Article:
We are recipients of incredible, amazing grace from the moment the call to worship is given in the name of Jesus Christ. That’s the theological story, the vision of what happens in a worship service - we are receivers of grace, beginning to end. But that shouldn’t be the only thing that happens in a worship service.
You can imagine worship as the Temple of a New Eden. And there is a tree from which we need to eat, of course, the tree of Jesus - offered through confession and pardon, prayer, the Word and the Sacraments. But where some worship services, ours included, seem to be lacking, is in what it looks like for us to feast on Christ. Though we take the Lord’s supper each week, a physical act of worship, it seems like eating from the tree is almost exclusively cerebral. We are in our heads. I think we are in our heads too much.
What if we lifted our hands in worship? What if we clapped? What if we said Amen, or yes sir!, or even Thank you Lord! If we did those things we would be reflecting part of the biblical teaching on worship (Psalm 47, 63, 5, 134, 141, 149, 150). I did not even mention kneeling or lying flat on your stomach with your face on the ground. I did not mention dancing or playing the drum, or openly weeping for joy or sorrow, or crying out. These are also part of the way the Scriptures present worship (Rev. 4, 2 Sam 6, Zeph 2).
While physicality can take different forms, Biblical worship has to involve physicality to some degree. Because the God who demands our physical lives should receive them not only in full-bodied service, but full-bodied worship.
When our son or daughter gets baptized or married we react bodily, physically. When our sports team wins, when we get a good parking spot at the library, when there’s one more can of LaCroix left in our crisper (it’s Pamplemousse!), when we look and the ALDI quarter is still in the console when we need it, we react bodily. But we often divide this ordinary physicality from what we consider to be our “spiritual” lives. Theologically we understand that there should be no real division between the “secular” and “sacred,” that rather than asking you to rejoice in worship like you rejoice out of worship, it should actually be our physical worship that shapes our lives elsewhere. The question isn’t “imagine if we worshipped the way we cheer at sporting events?!” That’s silly. Instead it should be, “Imagine if we cheered at sporting events like we worshipped?!” What if we had that much soul, joy, physicality.
Somehow a dualism (theologian-philosophers call this Gnosticism) has compromised the way our worship should lead our lives in physicality, in emotiveness, in joy! When we celebrate the God who has removed our shame, who has taken us off the exhausting stage of religious performance, when we think about our God saving and redeeming us, we do so often without bodily reaction. Let me just say this - the Bible points out to us how the goodness of the Gospel may begin in our minds, but it cannot stop there.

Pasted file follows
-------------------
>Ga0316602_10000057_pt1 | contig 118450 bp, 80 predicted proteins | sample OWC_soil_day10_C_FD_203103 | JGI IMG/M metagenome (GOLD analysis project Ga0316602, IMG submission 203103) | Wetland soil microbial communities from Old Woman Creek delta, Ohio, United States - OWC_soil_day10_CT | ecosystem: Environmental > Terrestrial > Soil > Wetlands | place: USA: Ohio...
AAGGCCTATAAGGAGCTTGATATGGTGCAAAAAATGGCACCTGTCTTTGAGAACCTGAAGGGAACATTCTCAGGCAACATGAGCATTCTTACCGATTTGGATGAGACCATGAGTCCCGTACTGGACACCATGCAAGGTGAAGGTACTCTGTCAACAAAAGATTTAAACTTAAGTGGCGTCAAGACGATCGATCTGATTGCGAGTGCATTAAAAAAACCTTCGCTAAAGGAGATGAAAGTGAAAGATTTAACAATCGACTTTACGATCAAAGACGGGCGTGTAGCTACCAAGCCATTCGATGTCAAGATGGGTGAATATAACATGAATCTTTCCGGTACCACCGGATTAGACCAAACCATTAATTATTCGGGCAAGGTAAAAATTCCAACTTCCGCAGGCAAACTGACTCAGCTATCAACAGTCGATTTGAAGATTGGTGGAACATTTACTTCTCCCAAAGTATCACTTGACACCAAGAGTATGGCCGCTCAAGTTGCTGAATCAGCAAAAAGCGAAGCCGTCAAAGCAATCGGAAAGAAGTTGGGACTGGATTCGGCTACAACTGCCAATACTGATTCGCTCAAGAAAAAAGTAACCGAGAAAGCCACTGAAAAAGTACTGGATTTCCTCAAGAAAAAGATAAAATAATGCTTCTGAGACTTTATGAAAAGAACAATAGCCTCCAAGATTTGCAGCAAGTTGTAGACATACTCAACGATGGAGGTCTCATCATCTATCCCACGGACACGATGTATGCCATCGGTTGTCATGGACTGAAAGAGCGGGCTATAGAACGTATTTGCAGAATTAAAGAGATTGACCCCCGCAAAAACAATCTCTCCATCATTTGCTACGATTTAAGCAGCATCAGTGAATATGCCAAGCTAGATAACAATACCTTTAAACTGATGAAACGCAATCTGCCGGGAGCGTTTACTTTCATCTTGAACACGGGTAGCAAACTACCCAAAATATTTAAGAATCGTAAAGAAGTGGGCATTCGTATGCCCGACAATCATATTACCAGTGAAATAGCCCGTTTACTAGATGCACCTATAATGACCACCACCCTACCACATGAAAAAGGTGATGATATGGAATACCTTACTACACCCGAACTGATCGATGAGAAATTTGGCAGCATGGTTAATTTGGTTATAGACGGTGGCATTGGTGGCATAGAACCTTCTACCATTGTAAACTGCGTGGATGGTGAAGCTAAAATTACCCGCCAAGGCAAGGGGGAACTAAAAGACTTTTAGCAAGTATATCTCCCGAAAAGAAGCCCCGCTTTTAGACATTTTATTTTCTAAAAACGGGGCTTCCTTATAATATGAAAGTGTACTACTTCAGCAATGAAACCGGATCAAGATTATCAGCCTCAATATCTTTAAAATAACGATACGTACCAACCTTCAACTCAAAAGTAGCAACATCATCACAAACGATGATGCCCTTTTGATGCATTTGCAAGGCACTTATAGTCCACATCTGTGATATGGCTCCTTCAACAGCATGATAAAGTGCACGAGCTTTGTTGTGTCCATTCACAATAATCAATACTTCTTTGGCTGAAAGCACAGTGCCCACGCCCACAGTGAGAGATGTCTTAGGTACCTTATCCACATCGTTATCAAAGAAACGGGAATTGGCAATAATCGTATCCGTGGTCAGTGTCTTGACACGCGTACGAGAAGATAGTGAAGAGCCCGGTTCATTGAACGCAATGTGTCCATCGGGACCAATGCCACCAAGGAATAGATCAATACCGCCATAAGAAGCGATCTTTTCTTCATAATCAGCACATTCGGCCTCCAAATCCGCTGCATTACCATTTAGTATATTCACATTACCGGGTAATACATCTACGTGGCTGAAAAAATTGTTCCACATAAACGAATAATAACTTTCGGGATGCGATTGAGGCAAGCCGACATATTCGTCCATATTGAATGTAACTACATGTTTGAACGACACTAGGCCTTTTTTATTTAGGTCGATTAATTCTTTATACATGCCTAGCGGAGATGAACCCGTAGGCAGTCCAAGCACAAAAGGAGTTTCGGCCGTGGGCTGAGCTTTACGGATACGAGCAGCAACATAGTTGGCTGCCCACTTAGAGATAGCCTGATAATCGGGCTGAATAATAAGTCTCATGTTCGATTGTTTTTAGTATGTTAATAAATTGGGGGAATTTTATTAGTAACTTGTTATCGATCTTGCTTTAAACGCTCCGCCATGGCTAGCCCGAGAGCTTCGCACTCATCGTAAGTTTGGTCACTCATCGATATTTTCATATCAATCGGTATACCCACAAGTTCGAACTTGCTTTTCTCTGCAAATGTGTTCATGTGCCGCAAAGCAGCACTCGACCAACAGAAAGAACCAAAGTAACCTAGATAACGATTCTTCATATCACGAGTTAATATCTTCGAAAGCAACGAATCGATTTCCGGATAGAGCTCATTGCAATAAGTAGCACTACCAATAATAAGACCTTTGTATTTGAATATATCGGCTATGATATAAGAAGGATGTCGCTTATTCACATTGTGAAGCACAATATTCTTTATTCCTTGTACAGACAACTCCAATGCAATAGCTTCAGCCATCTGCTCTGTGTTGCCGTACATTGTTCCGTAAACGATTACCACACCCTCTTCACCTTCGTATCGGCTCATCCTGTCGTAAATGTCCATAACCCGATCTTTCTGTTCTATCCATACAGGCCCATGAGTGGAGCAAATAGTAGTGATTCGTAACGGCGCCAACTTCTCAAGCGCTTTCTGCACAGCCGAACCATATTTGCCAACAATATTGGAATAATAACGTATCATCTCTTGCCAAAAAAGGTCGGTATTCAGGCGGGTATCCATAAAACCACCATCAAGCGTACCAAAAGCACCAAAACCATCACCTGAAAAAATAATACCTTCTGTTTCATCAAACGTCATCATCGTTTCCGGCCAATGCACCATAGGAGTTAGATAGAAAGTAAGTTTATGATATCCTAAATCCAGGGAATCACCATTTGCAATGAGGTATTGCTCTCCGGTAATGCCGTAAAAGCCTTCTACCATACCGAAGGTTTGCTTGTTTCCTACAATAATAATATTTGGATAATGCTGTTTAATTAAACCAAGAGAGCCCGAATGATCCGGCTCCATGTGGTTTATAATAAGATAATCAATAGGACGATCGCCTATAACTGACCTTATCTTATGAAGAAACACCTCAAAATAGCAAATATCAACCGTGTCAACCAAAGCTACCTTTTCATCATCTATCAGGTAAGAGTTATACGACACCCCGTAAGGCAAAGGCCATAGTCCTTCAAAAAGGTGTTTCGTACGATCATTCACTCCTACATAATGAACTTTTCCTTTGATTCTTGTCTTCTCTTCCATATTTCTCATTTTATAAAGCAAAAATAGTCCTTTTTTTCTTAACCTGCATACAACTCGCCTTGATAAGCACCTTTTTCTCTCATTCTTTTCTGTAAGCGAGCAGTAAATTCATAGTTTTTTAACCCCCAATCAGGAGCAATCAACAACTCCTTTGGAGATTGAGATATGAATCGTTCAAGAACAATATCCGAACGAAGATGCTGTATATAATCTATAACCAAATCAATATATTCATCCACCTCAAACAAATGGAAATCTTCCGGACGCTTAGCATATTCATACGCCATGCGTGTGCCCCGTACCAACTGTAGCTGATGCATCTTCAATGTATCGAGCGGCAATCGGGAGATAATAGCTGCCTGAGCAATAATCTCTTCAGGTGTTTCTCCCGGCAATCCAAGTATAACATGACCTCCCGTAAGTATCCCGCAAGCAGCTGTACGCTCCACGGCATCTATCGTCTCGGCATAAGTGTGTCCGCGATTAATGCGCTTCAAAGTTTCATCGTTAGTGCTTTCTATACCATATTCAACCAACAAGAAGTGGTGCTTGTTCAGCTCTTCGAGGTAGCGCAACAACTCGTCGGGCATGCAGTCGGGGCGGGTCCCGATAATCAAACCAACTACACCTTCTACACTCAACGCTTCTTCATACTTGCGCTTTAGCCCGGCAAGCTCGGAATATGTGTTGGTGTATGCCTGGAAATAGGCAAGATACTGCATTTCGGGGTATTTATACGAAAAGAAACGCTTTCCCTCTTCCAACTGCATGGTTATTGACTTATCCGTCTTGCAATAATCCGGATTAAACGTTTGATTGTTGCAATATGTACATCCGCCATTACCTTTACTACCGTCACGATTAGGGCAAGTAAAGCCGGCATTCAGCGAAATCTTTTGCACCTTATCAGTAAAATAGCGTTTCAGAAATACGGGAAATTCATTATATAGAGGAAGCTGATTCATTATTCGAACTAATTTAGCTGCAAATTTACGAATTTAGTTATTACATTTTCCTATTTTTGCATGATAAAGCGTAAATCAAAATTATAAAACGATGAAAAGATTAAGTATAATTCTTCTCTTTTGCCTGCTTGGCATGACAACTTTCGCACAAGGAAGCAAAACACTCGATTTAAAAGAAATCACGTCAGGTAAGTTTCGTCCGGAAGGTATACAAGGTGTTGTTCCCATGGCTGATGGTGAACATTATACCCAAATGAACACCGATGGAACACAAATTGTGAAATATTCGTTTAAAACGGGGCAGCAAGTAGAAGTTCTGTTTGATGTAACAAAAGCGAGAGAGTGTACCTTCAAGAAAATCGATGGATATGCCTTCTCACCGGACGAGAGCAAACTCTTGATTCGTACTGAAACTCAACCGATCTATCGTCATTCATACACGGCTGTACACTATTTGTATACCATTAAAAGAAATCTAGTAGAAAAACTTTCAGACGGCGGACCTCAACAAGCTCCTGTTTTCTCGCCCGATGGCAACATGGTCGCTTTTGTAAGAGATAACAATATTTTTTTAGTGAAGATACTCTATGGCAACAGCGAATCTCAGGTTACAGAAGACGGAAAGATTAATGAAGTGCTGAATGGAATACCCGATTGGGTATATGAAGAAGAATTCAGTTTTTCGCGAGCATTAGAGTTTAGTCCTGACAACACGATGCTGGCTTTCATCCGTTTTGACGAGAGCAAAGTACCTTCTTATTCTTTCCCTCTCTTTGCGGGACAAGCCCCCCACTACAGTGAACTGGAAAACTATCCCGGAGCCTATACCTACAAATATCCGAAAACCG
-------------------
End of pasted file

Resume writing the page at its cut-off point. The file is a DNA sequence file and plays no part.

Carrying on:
Here’s the objection: “it makes me uncomfortable.” I want you to know that you have my sympathy. I am an introvert. I don’t like public displays of anything. And if, like me, you don’t like public displays then don’t make your bodily worship a public display, make it public thanksgiving. Make it public gratitude, but more than that - make it public joy! It doesn’t have to be hands raised, it can be hands kind of raised, it can be an amen, it can be the swaying, whatever.
A congregant lovingly disagreed with me on this yesterday, saying that they are not very demonstrative outwardly but feel they are very physically involved in worship. I agreed with them! From my place on stage I could see this person physically engaged in worship - they often sway, close their eyes, lift their head, they sing; that’s physicality! I’m not sure they realized they did those things, which are very physically expressive for them. I understand the concern that this is some law I’m establishing, the way you must worship, that I would somehow invalidate the quiet, non-moving, non-physical worship that happens during a worship service. Please know that I get some of you will not respond honestly or naturally in a physical way. Some of you have worked through trauma that makes it difficult for you to even be present in a room full of people. I love you and am grateful for the hard work you have to do just to be at worship. I do not want you to feel condemned in any way. Jesus is for you; He is delighted by your sacrificial worship.
But I’m going to bet that I can count on two hands the number of times I have seen any of the biblical physical expressions I mentioned above present in our worship service. My hunch is that what binds us is not always the way God made us, but one or more of the following:
1. We do not want to embarrass ourselves. We are afraid that we will look foolish, unhinged, TOO RELIGIOUS, or somehow awkward. Probably because we have, ourselves, smirked at physical expressions of worship in the past. We don’t want people to be embarrassed for us.